It's not easy being Green candidate

October 14, 2007|By C. Fraser Smith

Maria Allwine thinks Baltimoreans are hungry for change but too beaten down by generations of Democratic rule to imagine change is possible.

The Green Party's candidate for City Council president presses her case in the face of those who say she's wasting her time contesting the machine.

She goes into the general election campaign with very little on her side. She has no campaign money, rejecting funding from the well-heeled corporate interests as a matter of Green Party principle. Baltimore has even fewer registered Greens than registered Republicans - and Republicans are outnumbered 8- or 9-to-1 by Democrats.

Still, she's challenging that Democratic establishment to show a scintilla of understanding that current approaches to city problems have done nothing to combat crime or to reverse the erosion of Baltimore's quality of life.

She knows that even if she doesn't win, she's one of the few aspects of this campaign that make it a campaign. She's not likely to get much attention from her opponent, City Council President Stephanie C. Rawlings-Blake, but she's daring the incumbent to step forward and be accountable for the government that Baltimore has had under Democrats.

A veteran peace activist, Ms. Allwine has run for office before. This time, she says, she's more serious.

In a sense, Ms. Allwine is waging two campaigns at the same time: for an end to the war in Iraq as well as for council president.

The buttons on her green velour jacket one recent morning made clear her displeasure with the Bush administration and the war.

Then there's the one that says, "If you're not outraged, you're not paying attention."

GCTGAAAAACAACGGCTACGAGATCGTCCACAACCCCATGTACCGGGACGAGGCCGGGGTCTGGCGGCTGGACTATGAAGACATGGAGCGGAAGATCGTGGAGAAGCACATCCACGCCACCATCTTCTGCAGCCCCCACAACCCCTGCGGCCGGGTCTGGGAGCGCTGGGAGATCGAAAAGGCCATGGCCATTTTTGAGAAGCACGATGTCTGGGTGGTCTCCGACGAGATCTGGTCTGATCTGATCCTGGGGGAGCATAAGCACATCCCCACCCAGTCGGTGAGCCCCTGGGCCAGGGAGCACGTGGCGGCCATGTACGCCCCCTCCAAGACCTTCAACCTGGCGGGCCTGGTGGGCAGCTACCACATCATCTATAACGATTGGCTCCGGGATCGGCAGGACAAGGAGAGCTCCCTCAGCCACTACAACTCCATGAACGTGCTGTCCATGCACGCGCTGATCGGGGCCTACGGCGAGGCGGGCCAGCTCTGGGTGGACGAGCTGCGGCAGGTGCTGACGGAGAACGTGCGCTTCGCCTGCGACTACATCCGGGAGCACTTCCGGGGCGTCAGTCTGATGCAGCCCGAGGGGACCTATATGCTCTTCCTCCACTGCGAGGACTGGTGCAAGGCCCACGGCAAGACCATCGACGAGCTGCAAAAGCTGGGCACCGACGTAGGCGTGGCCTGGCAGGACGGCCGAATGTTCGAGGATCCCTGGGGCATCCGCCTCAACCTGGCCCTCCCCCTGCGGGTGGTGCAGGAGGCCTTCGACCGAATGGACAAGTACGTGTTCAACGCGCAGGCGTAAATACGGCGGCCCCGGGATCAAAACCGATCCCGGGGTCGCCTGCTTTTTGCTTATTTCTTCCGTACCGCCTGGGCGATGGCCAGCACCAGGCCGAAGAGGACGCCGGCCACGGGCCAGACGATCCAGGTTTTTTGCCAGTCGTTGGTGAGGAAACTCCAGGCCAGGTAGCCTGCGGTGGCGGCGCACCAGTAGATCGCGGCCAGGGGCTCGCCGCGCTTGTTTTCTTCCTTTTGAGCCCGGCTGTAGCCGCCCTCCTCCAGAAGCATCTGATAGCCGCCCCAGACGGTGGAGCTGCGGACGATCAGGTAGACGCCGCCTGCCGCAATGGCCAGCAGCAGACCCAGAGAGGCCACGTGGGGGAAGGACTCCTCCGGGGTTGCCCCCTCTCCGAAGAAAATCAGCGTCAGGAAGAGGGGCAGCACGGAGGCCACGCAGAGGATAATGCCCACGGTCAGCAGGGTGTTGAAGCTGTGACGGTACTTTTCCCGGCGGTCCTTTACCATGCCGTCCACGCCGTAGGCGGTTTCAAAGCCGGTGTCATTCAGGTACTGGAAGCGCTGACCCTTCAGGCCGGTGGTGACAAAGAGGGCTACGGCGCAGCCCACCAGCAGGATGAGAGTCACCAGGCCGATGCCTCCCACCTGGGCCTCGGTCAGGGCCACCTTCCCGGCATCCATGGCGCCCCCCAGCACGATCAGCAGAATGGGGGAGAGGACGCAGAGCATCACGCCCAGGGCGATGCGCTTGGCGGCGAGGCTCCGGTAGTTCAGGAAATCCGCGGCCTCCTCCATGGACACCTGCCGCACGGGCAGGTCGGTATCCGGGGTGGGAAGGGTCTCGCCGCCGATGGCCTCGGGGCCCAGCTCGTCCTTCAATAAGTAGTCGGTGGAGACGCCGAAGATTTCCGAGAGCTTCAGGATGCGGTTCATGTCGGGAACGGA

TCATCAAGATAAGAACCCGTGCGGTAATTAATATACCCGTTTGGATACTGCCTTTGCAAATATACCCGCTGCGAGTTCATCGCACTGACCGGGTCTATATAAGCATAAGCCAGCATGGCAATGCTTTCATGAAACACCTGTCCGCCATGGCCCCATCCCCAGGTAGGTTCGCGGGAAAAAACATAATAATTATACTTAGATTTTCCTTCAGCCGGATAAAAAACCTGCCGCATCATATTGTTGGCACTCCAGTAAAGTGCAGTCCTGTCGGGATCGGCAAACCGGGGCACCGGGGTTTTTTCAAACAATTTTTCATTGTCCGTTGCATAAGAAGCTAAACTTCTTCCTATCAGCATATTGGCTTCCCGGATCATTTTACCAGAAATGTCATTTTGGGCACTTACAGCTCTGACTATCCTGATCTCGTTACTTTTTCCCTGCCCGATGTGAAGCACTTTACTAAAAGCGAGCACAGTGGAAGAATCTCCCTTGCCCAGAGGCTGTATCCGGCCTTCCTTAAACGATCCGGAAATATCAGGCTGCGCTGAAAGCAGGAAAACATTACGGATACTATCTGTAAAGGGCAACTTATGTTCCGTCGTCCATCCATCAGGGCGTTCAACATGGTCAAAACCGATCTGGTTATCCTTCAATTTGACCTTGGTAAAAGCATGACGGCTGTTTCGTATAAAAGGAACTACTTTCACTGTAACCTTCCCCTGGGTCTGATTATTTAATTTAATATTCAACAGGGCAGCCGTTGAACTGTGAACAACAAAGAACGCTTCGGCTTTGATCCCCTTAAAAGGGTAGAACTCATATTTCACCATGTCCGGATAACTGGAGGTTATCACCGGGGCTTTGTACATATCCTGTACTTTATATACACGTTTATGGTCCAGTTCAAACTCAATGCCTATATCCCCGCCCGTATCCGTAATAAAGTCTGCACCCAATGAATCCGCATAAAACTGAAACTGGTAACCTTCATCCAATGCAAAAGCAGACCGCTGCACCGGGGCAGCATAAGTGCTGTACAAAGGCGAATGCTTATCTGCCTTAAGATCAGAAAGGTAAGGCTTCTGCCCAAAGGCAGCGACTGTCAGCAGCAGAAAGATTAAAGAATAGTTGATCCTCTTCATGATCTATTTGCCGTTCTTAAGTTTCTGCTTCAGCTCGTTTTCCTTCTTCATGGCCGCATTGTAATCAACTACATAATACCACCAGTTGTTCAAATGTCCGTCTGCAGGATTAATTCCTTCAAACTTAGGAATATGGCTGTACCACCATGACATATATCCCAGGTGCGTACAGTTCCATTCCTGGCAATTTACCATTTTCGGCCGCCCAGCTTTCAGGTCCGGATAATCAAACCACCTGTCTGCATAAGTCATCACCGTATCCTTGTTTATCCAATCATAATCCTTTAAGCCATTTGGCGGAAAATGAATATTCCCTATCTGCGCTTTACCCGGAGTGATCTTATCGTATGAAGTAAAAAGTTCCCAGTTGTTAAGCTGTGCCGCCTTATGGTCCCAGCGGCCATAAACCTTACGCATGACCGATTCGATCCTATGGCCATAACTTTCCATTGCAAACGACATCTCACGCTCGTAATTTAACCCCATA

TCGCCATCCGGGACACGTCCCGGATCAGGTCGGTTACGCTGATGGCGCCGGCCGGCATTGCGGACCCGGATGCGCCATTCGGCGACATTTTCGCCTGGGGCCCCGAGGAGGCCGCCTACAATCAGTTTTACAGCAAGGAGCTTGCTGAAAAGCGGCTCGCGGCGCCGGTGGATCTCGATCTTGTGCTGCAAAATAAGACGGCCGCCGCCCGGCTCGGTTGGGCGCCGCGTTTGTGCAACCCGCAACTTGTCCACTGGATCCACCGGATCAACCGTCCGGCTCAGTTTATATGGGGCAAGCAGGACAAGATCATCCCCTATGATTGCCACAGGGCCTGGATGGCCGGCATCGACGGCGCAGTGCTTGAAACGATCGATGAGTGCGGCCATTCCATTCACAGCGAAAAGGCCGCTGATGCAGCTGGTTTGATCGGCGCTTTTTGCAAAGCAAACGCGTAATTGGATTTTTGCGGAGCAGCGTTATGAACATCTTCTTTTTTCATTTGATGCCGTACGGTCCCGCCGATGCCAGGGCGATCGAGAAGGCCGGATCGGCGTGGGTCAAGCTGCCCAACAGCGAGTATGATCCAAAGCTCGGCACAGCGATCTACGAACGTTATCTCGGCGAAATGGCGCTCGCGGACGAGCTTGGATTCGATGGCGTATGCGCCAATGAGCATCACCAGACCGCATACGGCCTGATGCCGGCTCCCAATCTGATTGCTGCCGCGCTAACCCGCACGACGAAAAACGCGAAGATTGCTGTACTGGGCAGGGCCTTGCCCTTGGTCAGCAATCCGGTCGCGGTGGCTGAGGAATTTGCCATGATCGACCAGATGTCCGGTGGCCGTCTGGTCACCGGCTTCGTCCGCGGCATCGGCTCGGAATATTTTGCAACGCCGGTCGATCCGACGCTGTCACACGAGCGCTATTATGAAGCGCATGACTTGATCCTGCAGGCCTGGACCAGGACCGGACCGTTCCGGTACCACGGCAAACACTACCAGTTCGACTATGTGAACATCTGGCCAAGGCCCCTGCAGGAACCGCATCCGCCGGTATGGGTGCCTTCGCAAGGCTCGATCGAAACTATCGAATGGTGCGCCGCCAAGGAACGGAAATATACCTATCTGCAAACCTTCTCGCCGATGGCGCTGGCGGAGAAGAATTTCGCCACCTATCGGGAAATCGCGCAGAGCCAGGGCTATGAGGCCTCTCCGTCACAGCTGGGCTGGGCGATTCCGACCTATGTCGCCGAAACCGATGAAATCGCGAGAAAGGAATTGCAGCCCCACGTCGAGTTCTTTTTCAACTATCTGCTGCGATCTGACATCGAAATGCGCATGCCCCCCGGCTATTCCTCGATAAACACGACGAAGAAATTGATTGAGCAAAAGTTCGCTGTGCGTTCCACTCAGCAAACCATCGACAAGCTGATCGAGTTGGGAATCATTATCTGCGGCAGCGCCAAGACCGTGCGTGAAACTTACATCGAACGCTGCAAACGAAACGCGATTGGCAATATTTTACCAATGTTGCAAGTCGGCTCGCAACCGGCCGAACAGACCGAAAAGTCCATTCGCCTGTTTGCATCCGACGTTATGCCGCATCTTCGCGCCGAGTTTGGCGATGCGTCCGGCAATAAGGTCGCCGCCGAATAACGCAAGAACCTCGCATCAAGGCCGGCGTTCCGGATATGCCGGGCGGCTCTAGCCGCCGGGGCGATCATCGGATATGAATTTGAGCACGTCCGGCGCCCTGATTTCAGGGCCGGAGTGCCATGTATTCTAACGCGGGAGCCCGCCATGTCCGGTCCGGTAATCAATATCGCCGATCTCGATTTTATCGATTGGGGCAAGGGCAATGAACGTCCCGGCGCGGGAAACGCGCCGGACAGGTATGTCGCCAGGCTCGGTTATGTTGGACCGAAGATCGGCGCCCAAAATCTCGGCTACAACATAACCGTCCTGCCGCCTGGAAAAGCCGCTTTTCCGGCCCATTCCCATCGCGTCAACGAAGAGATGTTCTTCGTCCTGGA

That declaration might work in both her endeavors, ending the war and winning the election.

By many accounts, the 54-year-old legal secretary was the star of the primary campaign, offering thoughtful, passionate and detailed answers to questions during candidate forums.

Yet Democratic voters showed in the primary that they're not particularly interested in change. The incumbent council president, Ms. Rawlings-Blake, easily turned back challenger Michael Sarbanes. Many had seen Mr. Sarbanes as the sort of change agent Ms. Allwine aspires to be.

She believes he did not offer enough specific ideas - or sharp enough criticisms - to win over those who are unhappy and looking for new answers.

With no real competition in most of the general election races, there is a virtual vacuum of discussion about critical issues.

"We can't talk education and crime until we talk poverty," she says. "We need a comprehensive job training program that jump-starts the city out of its entrenched poverty."

She would require developers to offer training programs as the price of doing business in the city - particularly, she says, those developers who get tax advantages for local projects.

She would institute a series of audits, imposing accountability and looking for money that could be redirected to things such as community centers for young people.

Ms. Allwine wants a council of neighborhood groups that reflect ordinary people's concerns.

"We have public policy that doesn't reflect public opinion or public need," she says. If government were serious about improving the city, she says, it would come forth with ideas more challenging than a bill banning baggy pants - an idea advanced recently in the City Council.

"Baggy pants? It just shows the utter lack of vision. How are we ever going to change?

"If you don't have the courage to say we need to take another direction, you don't belong in public office," she says.

C. Fraser Smith is senior news analyst for WYPR-FM. His column appears Sundays in The Sun. His e-mail is fsmith@wypr.org.

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